From a young age, Eleanor drew animals. She drew them at home, she drew them in school, she drew them on vacation, in the car, when she was sick, whenever she could. She rarely drew people; there was just something special about animals that held her interest and continues to do so. Putting her design skills into action, Eleanor founded PushMePullYou design studio (named after Dr.Doolittle’s two-headed llama) in 2003. But rather than animal prints, today Eleanor is serving up a delicious strawberry tofu pie. Incredibly easy to make and even easier to eat. Click here for the full recipe or click “read more” below. Enjoy! –Kristina
Strawberry Tofu Pie
• one package of silken tofu (16oz / 450g)
• 2/3 cup of Smucker’s Squeeze Reduced Sugar Strawberry Fruit Spread (150g)
• 2 cups frozen strawberries (510g)
• One 9″ pie base (chocolate works best!! – 23cm)*
Combine ingredients in the blender and pour into pie base. Freeze for 4 hours and place in fridge. enjoy!!
Why this is Eleanor’s favorite recipe:
Strawberry tofu pie is very easy to make and has a lovely tangy flavor. It’s perfect for dessert any time of year and it’s actually not that bad for you. There’s not much added sugar and very little fat. Try this pie! You’ll adore it; I promise!!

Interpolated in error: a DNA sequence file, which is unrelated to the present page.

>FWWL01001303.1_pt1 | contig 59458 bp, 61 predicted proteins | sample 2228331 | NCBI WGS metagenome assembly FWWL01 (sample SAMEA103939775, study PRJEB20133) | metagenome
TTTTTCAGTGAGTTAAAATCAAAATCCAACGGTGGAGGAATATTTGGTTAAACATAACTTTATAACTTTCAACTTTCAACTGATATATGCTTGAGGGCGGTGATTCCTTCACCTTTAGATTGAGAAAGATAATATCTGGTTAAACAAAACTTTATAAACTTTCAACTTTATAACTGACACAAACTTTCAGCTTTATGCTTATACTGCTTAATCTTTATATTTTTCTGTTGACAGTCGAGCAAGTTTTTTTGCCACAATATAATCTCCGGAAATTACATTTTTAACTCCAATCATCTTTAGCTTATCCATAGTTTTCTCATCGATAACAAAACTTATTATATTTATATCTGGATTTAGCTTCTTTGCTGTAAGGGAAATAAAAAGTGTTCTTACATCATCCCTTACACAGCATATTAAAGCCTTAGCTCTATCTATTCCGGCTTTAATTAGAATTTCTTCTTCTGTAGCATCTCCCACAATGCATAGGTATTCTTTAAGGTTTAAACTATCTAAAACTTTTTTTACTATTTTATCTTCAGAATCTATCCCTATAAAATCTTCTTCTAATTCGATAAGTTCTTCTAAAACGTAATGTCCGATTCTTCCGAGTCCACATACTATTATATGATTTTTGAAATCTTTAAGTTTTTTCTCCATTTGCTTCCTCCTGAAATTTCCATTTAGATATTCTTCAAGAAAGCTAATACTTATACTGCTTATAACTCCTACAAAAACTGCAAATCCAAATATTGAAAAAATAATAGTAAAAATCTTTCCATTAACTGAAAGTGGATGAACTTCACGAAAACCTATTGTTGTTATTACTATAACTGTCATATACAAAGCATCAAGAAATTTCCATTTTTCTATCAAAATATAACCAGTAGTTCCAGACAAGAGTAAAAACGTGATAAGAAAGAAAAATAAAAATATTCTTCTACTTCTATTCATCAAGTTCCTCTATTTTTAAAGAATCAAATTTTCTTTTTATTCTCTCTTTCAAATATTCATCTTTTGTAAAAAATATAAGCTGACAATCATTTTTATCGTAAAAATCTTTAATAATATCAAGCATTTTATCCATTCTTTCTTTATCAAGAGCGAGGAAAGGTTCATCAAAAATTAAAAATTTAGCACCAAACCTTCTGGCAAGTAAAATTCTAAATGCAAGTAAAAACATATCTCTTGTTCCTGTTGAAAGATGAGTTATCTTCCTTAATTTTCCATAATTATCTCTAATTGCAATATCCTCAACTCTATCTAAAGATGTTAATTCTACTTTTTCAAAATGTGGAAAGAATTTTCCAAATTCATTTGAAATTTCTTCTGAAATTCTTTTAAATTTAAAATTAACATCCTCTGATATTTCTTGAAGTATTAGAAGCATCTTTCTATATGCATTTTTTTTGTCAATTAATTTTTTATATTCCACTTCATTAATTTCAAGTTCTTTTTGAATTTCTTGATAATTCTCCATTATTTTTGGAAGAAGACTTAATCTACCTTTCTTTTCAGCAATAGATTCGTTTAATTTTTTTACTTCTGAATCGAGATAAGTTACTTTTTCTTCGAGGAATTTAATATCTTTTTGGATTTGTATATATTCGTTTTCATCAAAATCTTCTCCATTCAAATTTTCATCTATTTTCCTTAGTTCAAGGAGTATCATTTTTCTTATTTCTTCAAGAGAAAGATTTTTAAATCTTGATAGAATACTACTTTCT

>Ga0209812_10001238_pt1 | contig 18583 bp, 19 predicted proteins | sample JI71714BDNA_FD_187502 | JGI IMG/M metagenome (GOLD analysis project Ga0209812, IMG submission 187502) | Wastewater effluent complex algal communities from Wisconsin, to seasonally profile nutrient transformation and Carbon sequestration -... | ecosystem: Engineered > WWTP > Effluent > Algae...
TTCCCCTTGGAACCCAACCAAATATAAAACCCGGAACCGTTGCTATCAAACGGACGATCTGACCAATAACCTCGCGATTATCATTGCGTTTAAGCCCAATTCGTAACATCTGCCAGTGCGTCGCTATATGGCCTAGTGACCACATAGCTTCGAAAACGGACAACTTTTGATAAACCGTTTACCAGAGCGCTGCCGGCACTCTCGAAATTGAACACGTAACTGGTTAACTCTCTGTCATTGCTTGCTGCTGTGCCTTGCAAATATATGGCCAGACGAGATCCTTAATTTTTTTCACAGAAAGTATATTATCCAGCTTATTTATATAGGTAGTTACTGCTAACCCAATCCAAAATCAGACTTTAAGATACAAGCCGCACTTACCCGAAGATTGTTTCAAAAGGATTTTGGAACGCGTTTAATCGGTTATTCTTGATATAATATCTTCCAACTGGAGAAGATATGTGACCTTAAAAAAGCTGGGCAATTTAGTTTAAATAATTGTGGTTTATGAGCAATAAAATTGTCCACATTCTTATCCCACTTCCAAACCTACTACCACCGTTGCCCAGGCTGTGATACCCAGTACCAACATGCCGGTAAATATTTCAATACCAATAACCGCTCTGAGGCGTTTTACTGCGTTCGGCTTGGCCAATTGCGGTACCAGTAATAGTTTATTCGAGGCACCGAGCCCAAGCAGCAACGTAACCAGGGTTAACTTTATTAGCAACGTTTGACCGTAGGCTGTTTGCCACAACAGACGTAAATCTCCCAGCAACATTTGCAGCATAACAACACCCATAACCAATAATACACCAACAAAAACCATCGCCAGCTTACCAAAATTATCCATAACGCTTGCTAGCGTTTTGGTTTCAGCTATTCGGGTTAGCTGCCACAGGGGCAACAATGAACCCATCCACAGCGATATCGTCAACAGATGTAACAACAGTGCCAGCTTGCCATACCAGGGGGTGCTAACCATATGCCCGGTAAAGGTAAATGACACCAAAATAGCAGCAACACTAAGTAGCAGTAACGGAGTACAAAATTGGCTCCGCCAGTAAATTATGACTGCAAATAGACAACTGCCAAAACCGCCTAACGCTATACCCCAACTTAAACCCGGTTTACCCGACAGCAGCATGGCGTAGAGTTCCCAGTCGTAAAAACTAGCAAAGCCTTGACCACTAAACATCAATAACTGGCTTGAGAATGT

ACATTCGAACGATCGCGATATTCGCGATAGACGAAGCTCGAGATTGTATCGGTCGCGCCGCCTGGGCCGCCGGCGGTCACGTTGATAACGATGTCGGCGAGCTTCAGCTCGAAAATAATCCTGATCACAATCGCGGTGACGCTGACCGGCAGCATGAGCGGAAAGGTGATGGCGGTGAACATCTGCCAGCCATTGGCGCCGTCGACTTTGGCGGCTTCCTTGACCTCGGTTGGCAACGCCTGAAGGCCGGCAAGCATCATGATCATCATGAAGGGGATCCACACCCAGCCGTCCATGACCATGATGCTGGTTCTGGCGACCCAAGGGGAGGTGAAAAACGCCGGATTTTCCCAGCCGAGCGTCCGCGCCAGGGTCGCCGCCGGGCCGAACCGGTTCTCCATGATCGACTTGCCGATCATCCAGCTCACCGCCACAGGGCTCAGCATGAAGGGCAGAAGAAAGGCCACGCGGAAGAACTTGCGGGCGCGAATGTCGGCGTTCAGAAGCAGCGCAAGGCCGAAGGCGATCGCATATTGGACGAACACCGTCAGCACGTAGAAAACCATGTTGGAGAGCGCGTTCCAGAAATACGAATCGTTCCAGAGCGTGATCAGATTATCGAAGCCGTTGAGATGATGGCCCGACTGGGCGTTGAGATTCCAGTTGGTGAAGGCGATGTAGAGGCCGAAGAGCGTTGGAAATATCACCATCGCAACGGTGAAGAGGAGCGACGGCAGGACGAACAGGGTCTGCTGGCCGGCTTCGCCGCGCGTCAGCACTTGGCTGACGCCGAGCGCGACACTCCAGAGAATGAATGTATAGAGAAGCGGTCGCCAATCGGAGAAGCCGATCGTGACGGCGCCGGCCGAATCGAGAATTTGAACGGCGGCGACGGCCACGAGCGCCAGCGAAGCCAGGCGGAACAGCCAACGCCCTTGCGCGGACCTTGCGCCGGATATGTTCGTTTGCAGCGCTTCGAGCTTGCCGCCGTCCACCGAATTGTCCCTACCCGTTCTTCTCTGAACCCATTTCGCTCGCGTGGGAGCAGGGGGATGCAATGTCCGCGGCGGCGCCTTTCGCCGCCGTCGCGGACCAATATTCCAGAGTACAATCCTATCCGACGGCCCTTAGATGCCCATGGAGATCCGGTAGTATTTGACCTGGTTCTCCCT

*Note from Kristina: If you don’t have a ready-made pie crust, you can make your own! I got this from a recipe by Nigella Lawson.
• 9 oz./250g graham crackers or digestives or chocolate cookies (take the filling off the Oreo!)
• 1 stick/110g unsalted butter, softened, cut into small pieces
• 2 ¼ tablespoons/40g brown sugar
Pulse the cookies in a food processor til fine. Add butter and brown sugar. Process again until mixture starts to clump together. Press mixture into the bottom of a 23cm or 24cm springform cake pan to form an even base (8.5″-9.5″ the diameter will determine the thickness of the base). Normally you would refrigerate this while you make the filling, but since this is a no cook pie, you don’t need to do that for this recipe.
Tip: Because brown sugar isn’t readily available here (in Italy), I use one tablespoon of molasses per cup of white granulated sugar for light brown sugar, and two tablespoons per cup for dark brown sugar. When I’m cooking something like this, or some chutneys, where composition doesn’t matter, I don’t waste my time mixing up the molasses in the sugar. I just tip in the sugar and pour in some molasses. Once it’s whizzed in the food processor, or melted on the stove in a pot, no one will know!